METAMATERIALS: Fishnet structure has negative index in yellow light

Dec. 1, 2009
For the first time, researchers have created a negative-refractive-index optical metamaterial that operates in the yellow portion of the visible spectrum (580 nm).
An optical metamaterial with a “fishnet” structure achieved a negative refractive index at the shortest wavelength so far–580 nm, or in the yellow region.
An optical metamaterial with a “fishnet” structure achieved a negative refractive index at the shortest wavelength so far–580 nm, or in the yellow region.

For the first time, researchers have created a negative-refractive-index optical metamaterial that operates in the yellow portion of the visible spectrum (580 nm).1 Previously, the shortest wavelength at which such a material could be made to operate was at 715 nm, in the red region.2

Optical metamaterials, which are periodic subwavelength-size structures of noble metals and dielectrics, have been around for almost 10 years and have allowed the fabrication of “superlenses” that focus far-field and evanescent waves to image at below the diffraction limit, as well as rather crude forms of “invisibility cloaks,” which distort the electromagnetic field around objects so as to hide them (some simulations of cloaking have been spectacular, creating popular perceptions that are almost impossible for experimental results to live up to).

Superlenses have many potential uses in biological sensing and imaging, so the pushing of metamaterial operating wavelengths from the red to the yellow region, and sooner or later to blue, will open up practical applications. Efforts are also going into improving the transmission of metamaterials.

The yellow-light metamaterial was developed by a group at Purdue University (West Lafayette, IN). One challenge is to fabricate a metamaterial structure that is fine enough and accurate enough in form to be functional. The Purdue researchers decided on a so-called fishnet structure design, which had previously been used experimentally and appeared to be scalable to smaller size (see figure).

A finite-element simulation, including fabrication constraints, resulted in an optimum unit-cell size of about 220 nm in both the electric- and magnetic-field vector directions (the two lateral surface directions) and a metal coverage of about 70%. From top to bottom, the layers were 10 nm of aluminum oxide (Al2O3), 43 nm of silver (Ag), 45 nm Al2O3, 43 nm Ag, 10 nm Al2O3, and the glass substrate.

The structure was fabricated via electron-beam writing. While the voids in the design had perfectly sharp corners, the fabricated structure had rounded voids–a result of electrons backscattering during writing.

The metamaterial was optically characterized using normal-incidence polarized light; two dips in reflection were observed: at 570 and 526 nm. The longer-wavelength dip arose from the material’s magnetic resonance, while the other dip arose from the electric resonance. The theoretical and experimental transmittance and reflectance spectra matched very closely, giving the researchers confidence that they could calculate the effective refractive index.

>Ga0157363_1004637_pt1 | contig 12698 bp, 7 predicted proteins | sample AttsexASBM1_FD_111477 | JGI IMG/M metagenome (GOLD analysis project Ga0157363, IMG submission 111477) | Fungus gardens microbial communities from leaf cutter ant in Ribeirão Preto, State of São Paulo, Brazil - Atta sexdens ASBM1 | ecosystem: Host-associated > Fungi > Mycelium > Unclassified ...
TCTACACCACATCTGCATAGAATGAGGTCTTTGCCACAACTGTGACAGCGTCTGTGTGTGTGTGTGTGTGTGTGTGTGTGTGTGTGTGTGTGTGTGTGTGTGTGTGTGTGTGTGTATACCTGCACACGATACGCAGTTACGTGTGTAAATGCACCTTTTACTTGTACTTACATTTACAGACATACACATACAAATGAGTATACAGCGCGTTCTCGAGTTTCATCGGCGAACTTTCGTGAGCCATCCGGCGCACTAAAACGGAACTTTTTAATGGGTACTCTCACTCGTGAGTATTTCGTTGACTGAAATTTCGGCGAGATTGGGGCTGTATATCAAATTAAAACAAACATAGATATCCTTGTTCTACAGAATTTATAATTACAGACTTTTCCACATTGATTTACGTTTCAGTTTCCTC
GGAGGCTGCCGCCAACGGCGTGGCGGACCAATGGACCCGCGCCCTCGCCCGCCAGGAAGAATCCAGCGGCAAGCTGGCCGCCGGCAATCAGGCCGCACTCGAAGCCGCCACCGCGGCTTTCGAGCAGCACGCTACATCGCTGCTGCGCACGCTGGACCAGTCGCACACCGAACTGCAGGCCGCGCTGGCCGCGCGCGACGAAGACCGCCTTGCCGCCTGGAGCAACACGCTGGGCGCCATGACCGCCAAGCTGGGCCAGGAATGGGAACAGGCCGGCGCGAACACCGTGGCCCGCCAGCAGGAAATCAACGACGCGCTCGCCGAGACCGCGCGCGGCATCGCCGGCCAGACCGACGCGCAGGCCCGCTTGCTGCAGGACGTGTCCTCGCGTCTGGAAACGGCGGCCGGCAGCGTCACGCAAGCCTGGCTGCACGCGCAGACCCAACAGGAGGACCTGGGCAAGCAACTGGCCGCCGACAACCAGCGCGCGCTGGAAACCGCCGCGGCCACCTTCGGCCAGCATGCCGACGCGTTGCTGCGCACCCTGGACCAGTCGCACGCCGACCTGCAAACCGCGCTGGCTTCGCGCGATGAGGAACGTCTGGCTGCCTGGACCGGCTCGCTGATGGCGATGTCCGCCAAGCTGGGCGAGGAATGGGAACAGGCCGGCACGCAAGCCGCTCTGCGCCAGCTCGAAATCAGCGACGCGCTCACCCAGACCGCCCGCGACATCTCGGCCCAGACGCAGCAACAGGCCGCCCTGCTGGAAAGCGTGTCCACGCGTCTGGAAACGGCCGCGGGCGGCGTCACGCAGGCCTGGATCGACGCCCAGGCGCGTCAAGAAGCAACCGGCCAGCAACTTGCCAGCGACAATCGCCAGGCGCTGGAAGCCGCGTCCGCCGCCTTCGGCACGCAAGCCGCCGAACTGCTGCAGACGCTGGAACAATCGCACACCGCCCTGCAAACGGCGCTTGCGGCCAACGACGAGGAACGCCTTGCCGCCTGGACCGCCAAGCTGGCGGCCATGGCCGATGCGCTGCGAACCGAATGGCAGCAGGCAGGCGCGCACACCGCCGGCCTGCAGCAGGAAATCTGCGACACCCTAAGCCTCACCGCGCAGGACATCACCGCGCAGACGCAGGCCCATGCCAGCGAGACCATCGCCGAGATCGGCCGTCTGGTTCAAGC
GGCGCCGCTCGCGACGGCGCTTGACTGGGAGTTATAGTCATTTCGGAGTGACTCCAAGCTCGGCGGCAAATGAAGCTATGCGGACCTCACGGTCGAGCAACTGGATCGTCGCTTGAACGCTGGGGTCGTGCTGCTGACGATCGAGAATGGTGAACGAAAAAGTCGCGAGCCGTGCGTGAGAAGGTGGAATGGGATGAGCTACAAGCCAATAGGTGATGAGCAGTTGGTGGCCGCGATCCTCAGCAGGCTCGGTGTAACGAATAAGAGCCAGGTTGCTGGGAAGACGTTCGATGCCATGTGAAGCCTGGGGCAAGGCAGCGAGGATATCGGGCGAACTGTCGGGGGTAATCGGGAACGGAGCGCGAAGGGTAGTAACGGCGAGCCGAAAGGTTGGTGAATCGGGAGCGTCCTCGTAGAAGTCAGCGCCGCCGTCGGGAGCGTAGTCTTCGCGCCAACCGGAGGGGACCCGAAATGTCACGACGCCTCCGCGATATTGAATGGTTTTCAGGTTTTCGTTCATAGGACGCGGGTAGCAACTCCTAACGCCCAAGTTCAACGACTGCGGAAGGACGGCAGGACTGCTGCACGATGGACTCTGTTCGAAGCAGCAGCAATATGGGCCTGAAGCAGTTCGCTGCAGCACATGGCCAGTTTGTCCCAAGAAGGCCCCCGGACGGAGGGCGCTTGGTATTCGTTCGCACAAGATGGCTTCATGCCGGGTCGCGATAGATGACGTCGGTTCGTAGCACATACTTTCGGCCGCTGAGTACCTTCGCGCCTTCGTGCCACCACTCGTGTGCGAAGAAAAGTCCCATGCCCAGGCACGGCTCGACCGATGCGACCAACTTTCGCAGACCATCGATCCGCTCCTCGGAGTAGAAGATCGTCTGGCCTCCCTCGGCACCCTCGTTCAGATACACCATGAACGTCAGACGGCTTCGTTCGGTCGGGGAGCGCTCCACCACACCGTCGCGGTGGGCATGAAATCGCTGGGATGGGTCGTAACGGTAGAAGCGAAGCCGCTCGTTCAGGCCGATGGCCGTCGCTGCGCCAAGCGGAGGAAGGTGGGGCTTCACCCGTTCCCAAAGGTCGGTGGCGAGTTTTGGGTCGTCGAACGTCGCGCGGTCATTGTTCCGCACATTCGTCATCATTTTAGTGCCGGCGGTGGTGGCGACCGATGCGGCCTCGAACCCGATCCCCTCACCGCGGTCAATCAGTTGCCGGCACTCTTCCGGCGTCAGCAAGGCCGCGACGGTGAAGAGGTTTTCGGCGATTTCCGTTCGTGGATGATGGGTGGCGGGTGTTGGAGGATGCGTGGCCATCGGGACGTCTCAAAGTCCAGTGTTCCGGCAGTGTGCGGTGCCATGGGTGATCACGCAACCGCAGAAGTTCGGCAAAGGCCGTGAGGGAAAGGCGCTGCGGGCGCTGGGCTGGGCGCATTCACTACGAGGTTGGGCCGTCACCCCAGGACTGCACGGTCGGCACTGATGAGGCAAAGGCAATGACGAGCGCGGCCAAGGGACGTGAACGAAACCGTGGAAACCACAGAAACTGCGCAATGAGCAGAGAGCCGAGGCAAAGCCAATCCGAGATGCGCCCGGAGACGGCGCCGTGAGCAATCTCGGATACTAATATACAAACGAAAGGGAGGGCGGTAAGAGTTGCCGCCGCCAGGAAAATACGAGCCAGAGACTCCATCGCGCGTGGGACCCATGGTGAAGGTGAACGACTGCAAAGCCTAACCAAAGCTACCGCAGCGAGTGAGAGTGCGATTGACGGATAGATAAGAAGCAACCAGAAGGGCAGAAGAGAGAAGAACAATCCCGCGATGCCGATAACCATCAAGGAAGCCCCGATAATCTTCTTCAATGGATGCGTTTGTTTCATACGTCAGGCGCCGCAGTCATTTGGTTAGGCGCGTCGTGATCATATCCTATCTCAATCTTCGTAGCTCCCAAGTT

The result was a negative refractive index for one polarization in the range between 567 and 602 nm, with the lowest index at 580 nm, where it reached -0.25. The negative index resulted from a negative permittivity and a positive permeability, which makes the material a “single-negative” metamaterial. The figure of merit for the material, which is a measure of its optical loss, was 0.3 at 580 nm (the higher the number the better; 0.3 is not particularly low-loss, but then this was the first yellow-light metamaterial ever made).

A “double-negative” metamaterial–negative in permittivity and permeability–would be the next step, as it would widen the range of optical elements that could be created.


REFERENCES

    1. S. Xiao et al., Optics Lett. 34(22) (Nov. 15, 2009).

    2. G. Dolling et al., Optics Lett. 32(53) (2007).

About the Author

John Wallace | Senior Technical Editor (1998-2022)

John Wallace was with Laser Focus World for nearly 25 years, retiring in late June 2022. He obtained a bachelor's degree in mechanical engineering and physics at Rutgers University and a master's in optical engineering at the University of Rochester. Before becoming an editor, John worked as an engineer at RCA, Exxon, Eastman Kodak, and GCA Corporation.

Sponsored Recommendations

Request a quote: Micro 3D Printed Part or microArch micro-precision 3D printers

April 11, 2024
See the results for yourself! We'll print a benchmark part so that you can assess our quality. Just send us your file and we'll get to work.

Request a free Micro 3D Printed sample part

April 11, 2024
The best way to understand the part quality we can achieve is by seeing it first-hand. Request a free 3D printed high-precision sample part.

How to Tune Servo Systems: The Basics

April 10, 2024
Learn how to tune a servo system using frequency-based tools to meet system specifications by watching our webinar!

Motion Scan and Data Collection Methods for Electro-Optic System Testing

April 10, 2024
Learn how different scanning patterns and approaches can be used in measuring an electro-optic sensor performance, by reading our whitepaper here!

Voice your opinion!

To join the conversation, and become an exclusive member of Laser Focus World, create an account today!